Friday, May 20, 2011

Anxious to Plant

Like everyone else, we are wondering when temperatures are going to thoroughly warm in order to transplant warm season vegetables to the garden. The five day forecast consistently shows "lows in the lower to mid 40's." For tomatoes and peppers, nighttime lows should be no lower than 55 degrees F.

The problem everyone is having is tomatoes stuck in the greenhouse getting leggy. Getting them out of a humid greenhouse where they can be put out on warm days and brought indoors into a non-greenhouse (drier) environment for night protection is ideal for hardening off. This should slow growth and curb leggy tendencies.

The outdoor part of this daily plant shuttle should have them located in a protected, short sun exposure location. Plants exposed to intense Colorado sun often sunscald because they have not developed the chlorophyll-protective plant pigments to shield them from UV and intense light.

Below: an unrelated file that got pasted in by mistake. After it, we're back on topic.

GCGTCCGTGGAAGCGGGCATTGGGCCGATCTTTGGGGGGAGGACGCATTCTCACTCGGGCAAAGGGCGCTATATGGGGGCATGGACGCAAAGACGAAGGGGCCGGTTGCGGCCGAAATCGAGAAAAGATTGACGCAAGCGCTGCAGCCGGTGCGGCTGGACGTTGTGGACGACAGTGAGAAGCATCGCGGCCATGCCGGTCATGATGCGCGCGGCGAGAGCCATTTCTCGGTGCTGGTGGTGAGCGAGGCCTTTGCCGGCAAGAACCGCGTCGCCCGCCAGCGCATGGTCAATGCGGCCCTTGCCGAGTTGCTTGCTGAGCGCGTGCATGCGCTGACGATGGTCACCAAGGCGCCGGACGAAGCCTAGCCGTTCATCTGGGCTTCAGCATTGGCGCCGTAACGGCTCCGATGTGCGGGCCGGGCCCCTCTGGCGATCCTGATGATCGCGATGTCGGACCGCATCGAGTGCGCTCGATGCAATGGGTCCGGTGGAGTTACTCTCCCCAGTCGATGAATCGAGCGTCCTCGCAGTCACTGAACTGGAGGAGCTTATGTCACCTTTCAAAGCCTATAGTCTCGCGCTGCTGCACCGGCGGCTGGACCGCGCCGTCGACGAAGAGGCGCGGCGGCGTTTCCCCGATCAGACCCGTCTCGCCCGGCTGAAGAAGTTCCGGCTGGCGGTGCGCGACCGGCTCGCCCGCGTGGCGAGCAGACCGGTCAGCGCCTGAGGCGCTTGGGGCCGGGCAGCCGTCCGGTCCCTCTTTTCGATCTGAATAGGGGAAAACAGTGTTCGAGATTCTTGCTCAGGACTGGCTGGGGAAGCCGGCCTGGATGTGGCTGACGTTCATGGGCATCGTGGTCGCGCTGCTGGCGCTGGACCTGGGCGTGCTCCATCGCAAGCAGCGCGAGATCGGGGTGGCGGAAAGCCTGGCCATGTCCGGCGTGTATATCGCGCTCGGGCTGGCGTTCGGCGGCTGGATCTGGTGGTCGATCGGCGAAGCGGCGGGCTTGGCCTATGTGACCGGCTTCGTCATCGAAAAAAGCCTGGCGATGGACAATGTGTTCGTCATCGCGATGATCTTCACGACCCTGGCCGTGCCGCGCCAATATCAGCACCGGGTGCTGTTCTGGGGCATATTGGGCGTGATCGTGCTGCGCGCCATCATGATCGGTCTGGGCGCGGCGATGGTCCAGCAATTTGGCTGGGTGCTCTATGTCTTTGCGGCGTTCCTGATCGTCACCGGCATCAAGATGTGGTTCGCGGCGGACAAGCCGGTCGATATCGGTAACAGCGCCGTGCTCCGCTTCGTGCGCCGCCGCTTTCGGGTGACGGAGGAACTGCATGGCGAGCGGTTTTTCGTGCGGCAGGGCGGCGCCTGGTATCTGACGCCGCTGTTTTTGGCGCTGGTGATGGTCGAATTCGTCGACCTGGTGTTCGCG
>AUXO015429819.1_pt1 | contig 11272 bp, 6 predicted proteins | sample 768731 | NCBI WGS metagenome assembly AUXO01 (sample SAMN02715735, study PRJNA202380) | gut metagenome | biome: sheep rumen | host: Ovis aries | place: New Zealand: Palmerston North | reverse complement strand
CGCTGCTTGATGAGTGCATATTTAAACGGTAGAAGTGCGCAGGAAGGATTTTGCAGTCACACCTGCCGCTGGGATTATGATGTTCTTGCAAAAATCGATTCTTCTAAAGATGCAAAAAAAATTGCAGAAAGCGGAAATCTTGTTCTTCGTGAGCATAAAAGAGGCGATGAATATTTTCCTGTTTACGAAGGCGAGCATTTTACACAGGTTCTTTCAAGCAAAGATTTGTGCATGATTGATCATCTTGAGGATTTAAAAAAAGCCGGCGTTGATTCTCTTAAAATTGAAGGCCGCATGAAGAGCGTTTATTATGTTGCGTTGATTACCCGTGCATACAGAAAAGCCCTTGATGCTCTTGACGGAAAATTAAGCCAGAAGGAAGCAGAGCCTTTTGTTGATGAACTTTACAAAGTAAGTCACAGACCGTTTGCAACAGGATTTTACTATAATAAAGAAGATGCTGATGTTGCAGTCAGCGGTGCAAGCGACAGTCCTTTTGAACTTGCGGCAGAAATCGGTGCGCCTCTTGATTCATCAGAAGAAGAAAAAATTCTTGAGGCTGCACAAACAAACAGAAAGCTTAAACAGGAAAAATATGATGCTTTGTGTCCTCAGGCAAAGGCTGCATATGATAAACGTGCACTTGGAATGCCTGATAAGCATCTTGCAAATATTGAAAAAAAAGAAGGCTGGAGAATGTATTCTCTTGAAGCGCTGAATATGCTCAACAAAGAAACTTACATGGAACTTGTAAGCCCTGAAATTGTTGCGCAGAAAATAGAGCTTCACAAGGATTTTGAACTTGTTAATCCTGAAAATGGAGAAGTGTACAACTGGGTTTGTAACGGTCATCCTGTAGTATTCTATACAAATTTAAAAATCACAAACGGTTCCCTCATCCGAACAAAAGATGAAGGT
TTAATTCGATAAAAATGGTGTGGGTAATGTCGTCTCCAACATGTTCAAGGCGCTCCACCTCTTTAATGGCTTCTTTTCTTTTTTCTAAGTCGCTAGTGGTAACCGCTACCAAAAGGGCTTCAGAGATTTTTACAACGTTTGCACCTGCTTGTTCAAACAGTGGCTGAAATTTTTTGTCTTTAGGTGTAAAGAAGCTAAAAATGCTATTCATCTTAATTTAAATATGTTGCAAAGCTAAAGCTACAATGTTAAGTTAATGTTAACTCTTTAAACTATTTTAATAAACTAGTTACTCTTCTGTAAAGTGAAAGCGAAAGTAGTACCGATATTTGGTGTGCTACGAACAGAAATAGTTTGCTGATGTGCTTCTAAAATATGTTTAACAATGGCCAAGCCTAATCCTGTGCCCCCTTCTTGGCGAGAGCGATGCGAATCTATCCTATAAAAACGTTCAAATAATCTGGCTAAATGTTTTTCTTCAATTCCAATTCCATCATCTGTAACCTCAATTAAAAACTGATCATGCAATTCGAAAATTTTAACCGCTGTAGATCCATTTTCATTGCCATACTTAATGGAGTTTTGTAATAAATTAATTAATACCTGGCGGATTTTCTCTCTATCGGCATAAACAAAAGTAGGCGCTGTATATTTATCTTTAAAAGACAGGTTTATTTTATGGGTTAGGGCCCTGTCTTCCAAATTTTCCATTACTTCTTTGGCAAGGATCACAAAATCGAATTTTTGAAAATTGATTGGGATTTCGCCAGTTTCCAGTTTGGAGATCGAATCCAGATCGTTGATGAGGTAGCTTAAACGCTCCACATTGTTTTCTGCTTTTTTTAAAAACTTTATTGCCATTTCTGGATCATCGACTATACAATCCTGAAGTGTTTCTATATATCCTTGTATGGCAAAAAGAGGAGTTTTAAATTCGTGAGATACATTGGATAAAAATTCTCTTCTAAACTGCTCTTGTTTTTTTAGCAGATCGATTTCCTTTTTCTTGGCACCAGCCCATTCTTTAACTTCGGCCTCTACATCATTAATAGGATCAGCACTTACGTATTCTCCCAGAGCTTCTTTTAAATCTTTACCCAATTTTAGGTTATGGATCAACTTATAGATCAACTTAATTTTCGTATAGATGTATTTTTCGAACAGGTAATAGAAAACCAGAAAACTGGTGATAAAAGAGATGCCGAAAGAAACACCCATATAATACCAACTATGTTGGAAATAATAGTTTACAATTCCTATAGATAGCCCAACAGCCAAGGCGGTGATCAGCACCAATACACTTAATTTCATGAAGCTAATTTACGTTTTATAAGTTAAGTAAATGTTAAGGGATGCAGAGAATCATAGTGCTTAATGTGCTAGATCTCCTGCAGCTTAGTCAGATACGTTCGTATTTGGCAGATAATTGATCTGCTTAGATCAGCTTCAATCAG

One tomato plant brought to me this week for diagnosis showed the typical bleached, thin tan tissue typical of high light exposure. Transplants grown indoors during the cloudy spring weather we've had don't have the ability to stand up to the occasional clear day of intense Colorado sunlight.

Meanwhile, cool season vegetables such as this pak choy are happy growing in the cool, moist weather. The warm season transplants are just going to have to wait until Memorial Day weekend or later for the warm nights they require.

Photo credit: Greenhouse tomatoes and Pak Choy - Carl Wilson


  1. very helpful post! Do you think using something like wall-o-water would make it safe enough to put out the peppers and tomatoes now?

  2. Thanks for the info! So, with tomatoes, what about light shade (using a white garden quilt)? I'd much rather do that than relocate them all to a location in the yard that gets only partial sun.

    1. Floating row cover temporarily thrown over the new transplants for a week or so after transplanting will help eliminate high light damage in the transition from inside to outside. Row covers won't help the cool temperature situation, however.

  3. Planting in water walls can be done even earlier and plants won't be harmed by these cold forty degree nights.